Body mass index influence on lap belt position and abdominal injury in frontal motor vehicle crashes

Sydney Schieffer, Casey Costa, Rohin Gawdi, Karan Devane, Isaac N. Ronning, Thomas Hartka, R. Shayn Martin, Bahram Kiani, Anna N. Miller, Fang Chi Hsu, Joel D. Stitzel, Ashley A. Weaver

Research output: Contribution to journalArticlepeer-review


Objective: As obesity rates climb, it is important to study its effects on motor vehicle safety due to differences in restraint interaction and biomechanics. Previous studies have shown that an abdominal seatbelt sign (referred hereafter as seatbelt sign) sustained from motor vehicle crashes (MVCs) is associated with abdominal trauma when located above the anterior superior iliac spine (ASIS). This study investigates whether placement of the lap belt causing a seatbelt sign is associated with abdominal organ injury in occupants with increased body mass index (BMI). We hypothesized that higher BMI would be associated with a higher incidence of superior placement of the lap belt to the ASIS level, and a higher incidence of abdominal organ injury. Methods: A retrospective data analysis was performed using 230 cases that met inclusion criteria (belted occupant in a frontal collision that sustained at least one abdominal injury) from the Crash Injury Research and Engineering Network (CIREN) database. Computed tomography (CT) scans were rendered to visualize fat stranding to determine the presence of a seatbelt sign. 146 positive seatbelt signs were visualized. ASIS level was measured by adjusting the transverse slice of the CT to the visualized ASIS level, which was used to determine seatbelt sign location as superior, on, or inferior to the ASIS. Results: Obese occupants had a significantly higher incidence of superior belt placement (52%) vs on-ASIS placement (24%) compared to their normal (27% vs 67%) BMI counterparts (p < 0.001). Notable trends included obese occupants with superior placement having less abdominal organ injury incidence than those with on-ASIS belt placement (42% superior placement vs 55% on-ASIS). In non-obese occupants, there was a higher incidence of abdominal organ injury with superior lap belt placement compared to on-ASIS placement counterparts (Normal BMI: 62% vs 41%, Overweight: 57% vs 43%). Conclusions: In CIREN occupants with abdominal injury, those with obesity are more prone to positioning the lap belt superior to the ASIS, though the impact on abdominal injury incidence remains a key point for continued exploration into how occupant BMI affects crash safety and belt design.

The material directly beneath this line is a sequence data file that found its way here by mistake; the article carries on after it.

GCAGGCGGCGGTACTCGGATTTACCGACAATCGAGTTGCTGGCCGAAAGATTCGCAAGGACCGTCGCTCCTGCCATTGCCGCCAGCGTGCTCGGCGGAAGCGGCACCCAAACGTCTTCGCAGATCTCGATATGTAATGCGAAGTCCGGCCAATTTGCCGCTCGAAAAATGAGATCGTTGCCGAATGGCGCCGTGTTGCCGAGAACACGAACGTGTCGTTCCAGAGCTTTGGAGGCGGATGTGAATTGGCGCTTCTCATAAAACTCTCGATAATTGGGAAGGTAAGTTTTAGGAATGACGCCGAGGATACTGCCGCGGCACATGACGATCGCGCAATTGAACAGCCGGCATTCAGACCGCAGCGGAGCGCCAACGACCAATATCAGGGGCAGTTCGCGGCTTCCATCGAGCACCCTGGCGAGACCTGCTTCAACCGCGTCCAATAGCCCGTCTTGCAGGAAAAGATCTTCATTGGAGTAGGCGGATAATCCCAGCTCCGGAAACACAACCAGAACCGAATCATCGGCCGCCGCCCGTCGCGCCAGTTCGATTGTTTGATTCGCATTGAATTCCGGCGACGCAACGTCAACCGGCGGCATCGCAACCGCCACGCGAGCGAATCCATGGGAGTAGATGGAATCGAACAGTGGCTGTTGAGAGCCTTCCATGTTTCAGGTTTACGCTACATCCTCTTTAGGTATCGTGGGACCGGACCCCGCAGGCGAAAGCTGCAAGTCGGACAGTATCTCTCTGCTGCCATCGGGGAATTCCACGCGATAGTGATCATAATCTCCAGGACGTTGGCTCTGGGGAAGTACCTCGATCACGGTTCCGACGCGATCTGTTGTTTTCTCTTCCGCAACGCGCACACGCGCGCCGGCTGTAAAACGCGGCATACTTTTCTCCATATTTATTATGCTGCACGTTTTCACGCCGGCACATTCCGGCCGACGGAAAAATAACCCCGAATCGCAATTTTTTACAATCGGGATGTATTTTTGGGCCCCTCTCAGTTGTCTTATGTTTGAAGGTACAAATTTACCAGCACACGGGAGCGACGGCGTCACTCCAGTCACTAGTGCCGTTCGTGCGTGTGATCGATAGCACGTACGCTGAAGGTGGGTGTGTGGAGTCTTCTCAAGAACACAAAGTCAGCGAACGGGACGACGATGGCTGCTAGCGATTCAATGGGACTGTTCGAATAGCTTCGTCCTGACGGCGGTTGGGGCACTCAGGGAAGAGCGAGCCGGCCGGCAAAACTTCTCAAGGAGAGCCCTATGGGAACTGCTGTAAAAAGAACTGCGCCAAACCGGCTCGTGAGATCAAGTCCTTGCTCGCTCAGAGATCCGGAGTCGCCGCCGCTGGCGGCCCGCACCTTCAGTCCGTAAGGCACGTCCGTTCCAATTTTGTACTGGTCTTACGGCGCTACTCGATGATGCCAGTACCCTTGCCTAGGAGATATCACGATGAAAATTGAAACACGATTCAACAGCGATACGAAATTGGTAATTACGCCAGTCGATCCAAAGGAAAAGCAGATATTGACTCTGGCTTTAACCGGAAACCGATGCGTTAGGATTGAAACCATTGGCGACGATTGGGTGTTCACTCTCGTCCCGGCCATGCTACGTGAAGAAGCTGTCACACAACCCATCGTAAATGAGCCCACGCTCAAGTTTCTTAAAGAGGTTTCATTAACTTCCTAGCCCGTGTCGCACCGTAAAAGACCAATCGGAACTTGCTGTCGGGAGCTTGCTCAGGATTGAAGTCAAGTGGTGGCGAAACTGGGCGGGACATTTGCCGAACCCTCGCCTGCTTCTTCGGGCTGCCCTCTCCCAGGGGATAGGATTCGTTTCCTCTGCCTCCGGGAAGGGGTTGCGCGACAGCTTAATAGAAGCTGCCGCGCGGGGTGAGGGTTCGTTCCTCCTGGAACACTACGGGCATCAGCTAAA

Original languageEnglish
Pages (from-to)494-499
Number of pages6
JournalTraffic Injury Prevention
Issue number8
StatePublished - 2022


  • Overweight
  • abdominal injury
  • abdominal seatbelt sign
  • belt stripe
  • obesity
  • subcutaneous adipose tissue


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